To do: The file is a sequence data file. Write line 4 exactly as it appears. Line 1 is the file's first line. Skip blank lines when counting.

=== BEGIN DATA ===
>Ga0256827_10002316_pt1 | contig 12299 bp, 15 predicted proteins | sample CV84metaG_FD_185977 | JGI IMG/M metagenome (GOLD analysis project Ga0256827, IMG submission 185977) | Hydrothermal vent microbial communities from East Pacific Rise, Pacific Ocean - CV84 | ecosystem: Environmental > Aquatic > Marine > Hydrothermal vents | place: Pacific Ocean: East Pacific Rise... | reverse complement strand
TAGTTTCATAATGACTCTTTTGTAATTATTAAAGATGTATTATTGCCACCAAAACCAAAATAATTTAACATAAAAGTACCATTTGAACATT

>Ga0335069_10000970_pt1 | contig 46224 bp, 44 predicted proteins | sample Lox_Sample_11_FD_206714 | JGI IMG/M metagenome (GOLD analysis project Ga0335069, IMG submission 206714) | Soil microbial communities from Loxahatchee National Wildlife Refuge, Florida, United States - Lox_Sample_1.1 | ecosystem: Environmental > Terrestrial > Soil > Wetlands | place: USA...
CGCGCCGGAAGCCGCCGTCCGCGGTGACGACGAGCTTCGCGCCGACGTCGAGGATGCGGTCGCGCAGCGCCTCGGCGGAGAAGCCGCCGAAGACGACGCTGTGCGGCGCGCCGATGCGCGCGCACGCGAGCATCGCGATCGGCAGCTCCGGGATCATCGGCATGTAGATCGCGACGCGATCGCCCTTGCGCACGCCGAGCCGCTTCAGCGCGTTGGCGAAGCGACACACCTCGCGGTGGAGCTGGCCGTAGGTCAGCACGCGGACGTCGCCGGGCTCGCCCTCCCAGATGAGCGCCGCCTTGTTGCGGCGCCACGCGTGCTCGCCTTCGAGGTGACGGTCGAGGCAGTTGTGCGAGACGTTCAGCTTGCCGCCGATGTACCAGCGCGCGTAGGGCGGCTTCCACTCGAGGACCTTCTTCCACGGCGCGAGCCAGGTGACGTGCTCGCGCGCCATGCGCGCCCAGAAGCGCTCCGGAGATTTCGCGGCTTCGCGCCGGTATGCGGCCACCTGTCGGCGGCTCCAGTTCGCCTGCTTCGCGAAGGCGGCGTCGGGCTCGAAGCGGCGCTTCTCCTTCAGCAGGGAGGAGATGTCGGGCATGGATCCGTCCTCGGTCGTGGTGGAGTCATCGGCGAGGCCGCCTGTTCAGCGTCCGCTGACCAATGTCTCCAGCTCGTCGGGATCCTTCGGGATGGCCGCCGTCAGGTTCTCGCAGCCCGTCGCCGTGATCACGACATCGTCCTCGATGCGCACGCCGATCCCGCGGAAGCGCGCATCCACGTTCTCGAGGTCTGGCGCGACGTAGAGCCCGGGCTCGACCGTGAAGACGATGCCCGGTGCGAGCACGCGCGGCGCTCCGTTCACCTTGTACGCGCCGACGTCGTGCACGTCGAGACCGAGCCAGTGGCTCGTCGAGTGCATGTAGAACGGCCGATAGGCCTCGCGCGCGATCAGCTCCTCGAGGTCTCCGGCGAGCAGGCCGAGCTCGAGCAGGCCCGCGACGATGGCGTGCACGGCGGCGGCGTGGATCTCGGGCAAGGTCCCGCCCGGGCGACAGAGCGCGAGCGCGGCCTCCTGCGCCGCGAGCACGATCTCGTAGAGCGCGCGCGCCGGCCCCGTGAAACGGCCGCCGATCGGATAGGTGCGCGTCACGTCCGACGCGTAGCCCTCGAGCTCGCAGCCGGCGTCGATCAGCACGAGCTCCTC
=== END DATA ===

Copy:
CGCGCCGGAAGCCGCCGTCCGCGGTGACGACGAGCTTCGCGCCGACGTCGAGGATGCGGTCGCGCAGCGCCTCGGCGGAGAAGCCGCCGAAGACGACGCTGTGCGGCGCGCCGATGCGCGCGCACGCGAGCATCGCGATCGGCAGCTCCGGGATCATCGGCATGTAGATCGCGACGCGATCGCCCTTGCGCACGCCGAGCCGCTTCAGCGCGTTGGCGAAGCGACACACCTCGCGGTGGAGCTGGCCGTAGGTCAGCACGCGGACGTCGCCGGGCTCGCCCTCCCAGATGAGCGCCGCCTTGTTGCGGCGCCACGCGTGCTCGCCTTCGAGGTGACGGTCGAGGCAGTTGTGCGAGACGTTCAGCTTGCCGCCGATGTACCAGCGCGCGTAGGGCGGCTTCCACTCGAGGACCTTCTTCCACGGCGCGAGCCAGGTGACGTGCTCGCGCGCCATGCGCGCCCAGAAGCGCTCCGGAGATTTCGCGGCTTCGCGCCGGTATGCGGCCACCTGTCGGCGGCTCCAGTTCGCCTGCTTCGCGAAGGCGGCGTCGGGCTCGAAGCGGCGCTTCTCCTTCAGCAGGGAGGAGATGTCGGGCATGGATCCGTCCTCGGTCGTGGTGGAGTCATCGGCGAGGCCGCCTGTTCAGCGTCCGCTGACCAATGTCTCCAGCTCGTCGGGATCCTTCGGGATGGCCGCCGTCAGGTTCTCGCAGCCCGTCGCCGTGATCACGACATCGTCCTCGATGCGCACGCCGATCCCGCGGAAGCGCGCATCCACGTTCTCGAGGTCTGGCGCGACGTAGAGCCCGGGCTCGACCGTGAAGACGATGCCCGGTGCGAGCACGCGCGGCGCTCCGTTCACCTTGTACGCGCCGACGTCGTGCACGTCGAGACCGAGCCAGTGGCTCGTCGAGTGCATGTAGAACGGCCGATAGGCCTCGCGCGCGATCAGCTCCTCGAGGTCTCCGGCGAGCAGGCCGAGCTCGAGCAGGCCCGCGACGATGGCGTGCACGGCGGCGGCGTGGATCTCGGGCAAGGTCCCGCCCGGGCGACAGAGCGCGAGCGCGGCCTCCTGCGCCGCGAGCACGATCTCGTAGAGCGCGCGCGCCGGCCCCGTGAAACGGCCGCCGATCGGATAGGTGCGCGTCACGTCCGACGCGTAGCCCTCGAGCTCGCAGCCGGCGTCGATCAGCACGAGCTCCTC